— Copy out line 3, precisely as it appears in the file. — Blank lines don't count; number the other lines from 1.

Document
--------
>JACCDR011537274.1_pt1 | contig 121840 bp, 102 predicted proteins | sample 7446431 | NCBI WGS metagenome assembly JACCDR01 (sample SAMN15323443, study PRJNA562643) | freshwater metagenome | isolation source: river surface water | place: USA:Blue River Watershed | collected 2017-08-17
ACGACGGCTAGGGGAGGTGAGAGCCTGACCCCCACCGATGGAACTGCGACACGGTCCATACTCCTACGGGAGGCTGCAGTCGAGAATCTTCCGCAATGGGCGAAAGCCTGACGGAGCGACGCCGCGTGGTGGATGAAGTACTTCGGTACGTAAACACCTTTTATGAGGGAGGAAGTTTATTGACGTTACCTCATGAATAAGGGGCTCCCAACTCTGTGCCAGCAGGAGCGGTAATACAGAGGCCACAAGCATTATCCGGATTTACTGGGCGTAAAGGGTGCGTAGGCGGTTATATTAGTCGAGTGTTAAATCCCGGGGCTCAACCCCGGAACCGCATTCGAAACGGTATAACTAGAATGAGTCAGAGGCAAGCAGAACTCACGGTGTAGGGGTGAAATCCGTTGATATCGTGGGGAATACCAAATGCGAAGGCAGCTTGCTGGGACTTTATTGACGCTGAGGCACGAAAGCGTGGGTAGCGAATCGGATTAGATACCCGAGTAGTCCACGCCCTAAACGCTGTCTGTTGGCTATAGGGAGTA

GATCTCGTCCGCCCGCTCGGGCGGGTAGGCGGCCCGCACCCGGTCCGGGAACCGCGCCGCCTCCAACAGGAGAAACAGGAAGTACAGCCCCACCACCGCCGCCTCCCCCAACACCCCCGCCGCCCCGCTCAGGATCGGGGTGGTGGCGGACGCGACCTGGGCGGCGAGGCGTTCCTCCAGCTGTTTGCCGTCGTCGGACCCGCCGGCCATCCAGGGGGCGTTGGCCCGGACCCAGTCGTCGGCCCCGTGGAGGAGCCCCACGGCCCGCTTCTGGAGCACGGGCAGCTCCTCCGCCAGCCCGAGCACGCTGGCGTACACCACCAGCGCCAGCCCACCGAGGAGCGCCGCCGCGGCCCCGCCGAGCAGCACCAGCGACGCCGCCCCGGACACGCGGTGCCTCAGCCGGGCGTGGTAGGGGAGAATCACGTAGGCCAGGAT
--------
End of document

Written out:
GATCTCGTCCGCCCGCTCGGGCGGGTAGGCGGCCCGCACCCGGTCCGGGAACCGCGCCGCCTCCAACAGGAGAAACAGGAAGTACAGCCCCACCACCGCCGCCTCCCCCAACACCCCCGCCGCCCCGCTCAGGATCGGGGTGGTGGCGGACGCGACCTGGGCGGCGAGGCGTTCCTCCAGCTGTTTGCCGTCGTCGGACCCGCCGGCCATCCAGGGGGCGTTGGCCCGGACCCAGTCGTCGGCCCCGTGGAGGAGCCCCACGGCCCGCTTCTGGAGCACGGGCAGCTCCTCCGCCAGCCCGAGCACGCTGGCGTACACCACCAGCGCCAGCCCACCGAGGAGCGCCGCCGCGGCCCCGCCGAGCAGCACCAGCGACGCCGCCCCGGACACGCGGTGCCTCAGCCGGGCGTGGTAGGGGAGAATCACGTAGGCCAGGAT